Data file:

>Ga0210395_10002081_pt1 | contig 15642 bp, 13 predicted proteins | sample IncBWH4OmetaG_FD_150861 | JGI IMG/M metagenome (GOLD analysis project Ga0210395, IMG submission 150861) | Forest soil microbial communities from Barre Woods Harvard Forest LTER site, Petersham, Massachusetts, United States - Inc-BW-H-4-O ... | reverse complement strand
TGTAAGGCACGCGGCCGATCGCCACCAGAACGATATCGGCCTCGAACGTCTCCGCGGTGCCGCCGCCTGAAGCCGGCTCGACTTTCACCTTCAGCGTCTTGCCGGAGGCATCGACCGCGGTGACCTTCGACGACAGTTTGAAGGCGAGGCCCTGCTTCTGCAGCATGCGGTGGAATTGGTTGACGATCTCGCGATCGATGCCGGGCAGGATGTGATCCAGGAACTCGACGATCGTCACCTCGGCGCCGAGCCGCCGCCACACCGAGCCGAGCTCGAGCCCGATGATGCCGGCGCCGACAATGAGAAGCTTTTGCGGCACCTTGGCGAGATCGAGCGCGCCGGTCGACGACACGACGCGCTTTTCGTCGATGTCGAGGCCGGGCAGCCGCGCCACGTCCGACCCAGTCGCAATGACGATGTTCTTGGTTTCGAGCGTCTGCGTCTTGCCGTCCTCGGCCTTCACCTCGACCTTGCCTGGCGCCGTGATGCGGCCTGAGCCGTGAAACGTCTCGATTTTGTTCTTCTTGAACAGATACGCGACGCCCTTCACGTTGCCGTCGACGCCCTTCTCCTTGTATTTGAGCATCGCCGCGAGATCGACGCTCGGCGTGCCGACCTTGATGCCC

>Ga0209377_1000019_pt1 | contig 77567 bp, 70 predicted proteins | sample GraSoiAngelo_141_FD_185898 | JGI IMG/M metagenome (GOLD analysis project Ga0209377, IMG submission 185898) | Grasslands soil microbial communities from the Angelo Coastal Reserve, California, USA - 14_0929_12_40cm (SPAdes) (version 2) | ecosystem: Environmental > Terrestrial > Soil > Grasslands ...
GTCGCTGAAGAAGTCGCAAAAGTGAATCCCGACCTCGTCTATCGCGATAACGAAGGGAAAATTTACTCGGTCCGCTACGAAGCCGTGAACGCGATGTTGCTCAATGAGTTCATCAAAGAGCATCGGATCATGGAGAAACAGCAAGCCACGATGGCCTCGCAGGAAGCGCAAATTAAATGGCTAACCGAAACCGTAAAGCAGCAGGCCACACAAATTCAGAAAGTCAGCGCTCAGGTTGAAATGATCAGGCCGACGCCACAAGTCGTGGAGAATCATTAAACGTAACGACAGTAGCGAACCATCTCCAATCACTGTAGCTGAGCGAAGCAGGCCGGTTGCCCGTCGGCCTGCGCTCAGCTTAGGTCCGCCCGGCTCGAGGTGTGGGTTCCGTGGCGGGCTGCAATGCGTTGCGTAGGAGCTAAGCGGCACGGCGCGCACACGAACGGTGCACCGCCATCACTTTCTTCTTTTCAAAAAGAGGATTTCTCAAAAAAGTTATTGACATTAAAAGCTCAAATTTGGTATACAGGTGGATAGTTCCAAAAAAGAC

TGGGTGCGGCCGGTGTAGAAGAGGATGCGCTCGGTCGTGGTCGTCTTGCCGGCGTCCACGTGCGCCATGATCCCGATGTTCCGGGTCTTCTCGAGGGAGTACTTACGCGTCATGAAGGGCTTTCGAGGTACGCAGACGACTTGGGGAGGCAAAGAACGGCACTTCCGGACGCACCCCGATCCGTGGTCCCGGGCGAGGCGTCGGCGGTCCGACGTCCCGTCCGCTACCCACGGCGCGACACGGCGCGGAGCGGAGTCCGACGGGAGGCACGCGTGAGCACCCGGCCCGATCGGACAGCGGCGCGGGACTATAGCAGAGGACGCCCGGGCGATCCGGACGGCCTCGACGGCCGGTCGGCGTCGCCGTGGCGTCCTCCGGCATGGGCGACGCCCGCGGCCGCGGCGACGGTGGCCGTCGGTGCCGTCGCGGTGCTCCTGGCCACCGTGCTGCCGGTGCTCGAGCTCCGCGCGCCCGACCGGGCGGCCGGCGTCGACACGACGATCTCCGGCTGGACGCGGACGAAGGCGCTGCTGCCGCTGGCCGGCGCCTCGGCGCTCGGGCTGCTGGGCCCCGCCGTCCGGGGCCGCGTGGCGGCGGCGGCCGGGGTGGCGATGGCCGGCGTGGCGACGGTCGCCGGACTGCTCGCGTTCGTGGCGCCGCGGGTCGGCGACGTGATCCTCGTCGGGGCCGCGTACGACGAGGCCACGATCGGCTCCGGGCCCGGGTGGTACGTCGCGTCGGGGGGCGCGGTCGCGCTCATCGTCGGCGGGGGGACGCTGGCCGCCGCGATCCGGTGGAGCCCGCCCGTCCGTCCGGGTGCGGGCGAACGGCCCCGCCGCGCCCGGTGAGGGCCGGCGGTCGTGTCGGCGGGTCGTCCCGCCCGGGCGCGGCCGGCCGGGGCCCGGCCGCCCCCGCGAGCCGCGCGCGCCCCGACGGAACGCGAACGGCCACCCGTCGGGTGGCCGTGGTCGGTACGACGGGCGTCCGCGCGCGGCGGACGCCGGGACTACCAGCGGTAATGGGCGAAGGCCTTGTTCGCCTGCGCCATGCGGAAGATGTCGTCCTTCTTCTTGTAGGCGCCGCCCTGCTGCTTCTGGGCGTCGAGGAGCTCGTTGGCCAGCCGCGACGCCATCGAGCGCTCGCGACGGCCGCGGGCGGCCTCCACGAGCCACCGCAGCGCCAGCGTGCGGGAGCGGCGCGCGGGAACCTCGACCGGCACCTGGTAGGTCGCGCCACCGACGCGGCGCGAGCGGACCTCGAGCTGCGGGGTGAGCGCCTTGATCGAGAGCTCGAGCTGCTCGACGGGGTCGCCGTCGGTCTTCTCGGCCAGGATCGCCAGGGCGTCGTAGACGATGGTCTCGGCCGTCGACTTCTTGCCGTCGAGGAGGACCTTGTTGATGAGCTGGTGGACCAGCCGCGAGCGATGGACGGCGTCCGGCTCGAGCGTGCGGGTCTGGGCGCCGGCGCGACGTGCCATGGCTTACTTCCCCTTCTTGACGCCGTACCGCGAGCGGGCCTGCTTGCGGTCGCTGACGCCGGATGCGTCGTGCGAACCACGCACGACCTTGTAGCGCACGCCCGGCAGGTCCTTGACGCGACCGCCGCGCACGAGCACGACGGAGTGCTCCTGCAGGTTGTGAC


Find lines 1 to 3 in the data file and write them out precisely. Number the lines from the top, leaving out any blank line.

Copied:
>Ga0210395_10002081_pt1 | contig 15642 bp, 13 predicted proteins | sample IncBWH4OmetaG_FD_150861 | JGI IMG/M metagenome (GOLD analysis project Ga0210395, IMG submission 150861) | Forest soil microbial communities from Barre Woods Harvard Forest LTER site, Petersham, Massachusetts, United States - Inc-BW-H-4-O ... | reverse complement strand
TGTAAGGCACGCGGCCGATCGCCACCAGAACGATATCGGCCTCGAACGTCTCCGCGGTGCCGCCGCCTGAAGCCGGCTCGACTTTCACCTTCAGCGTCTTGCCGGAGGCATCGACCGCGGTGACCTTCGACGACAGTTTGAAGGCGAGGCCCTGCTTCTGCAGCATGCGGTGGAATTGGTTGACGATCTCGCGATCGATGCCGGGCAGGATGTGATCCAGGAACTCGACGATCGTCACCTCGGCGCCGAGCCGCCGCCACACCGAGCCGAGCTCGAGCCCGATGATGCCGGCGCCGACAATGAGAAGCTTTTGCGGCACCTTGGCGAGATCGAGCGCGCCGGTCGACGACACGACGCGCTTTTCGTCGATGTCGAGGCCGGGCAGCCGCGCCACGTCCGACCCAGTCGCAATGACGATGTTCTTGGTTTCGAGCGTCTGCGTCTTGCCGTCCTCGGCCTTCACCTCGACCTTGCCTGGCGCCGTGATGCGGCCTGAGCCGTGAAACGTCTCGATTTTGTTCTTCTTGAACAGATACGCGACGCCCTTCACGTTGCCGTCGACGCCCTTCTCCTTGTATTTGAGCATCGCCGCGAGATCGACGCTCGGCGTGCCGACCTTGATGCCC

>Ga0209377_1000019_pt1 | contig 77567 bp, 70 predicted proteins | sample GraSoiAngelo_141_FD_185898 | JGI IMG/M metagenome (GOLD analysis project Ga0209377, IMG submission 185898) | Grasslands soil microbial communities from the Angelo Coastal Reserve, California, USA - 14_0929_12_40cm (SPAdes) (version 2) | ecosystem: Environmental > Terrestrial > Soil > Grasslands ...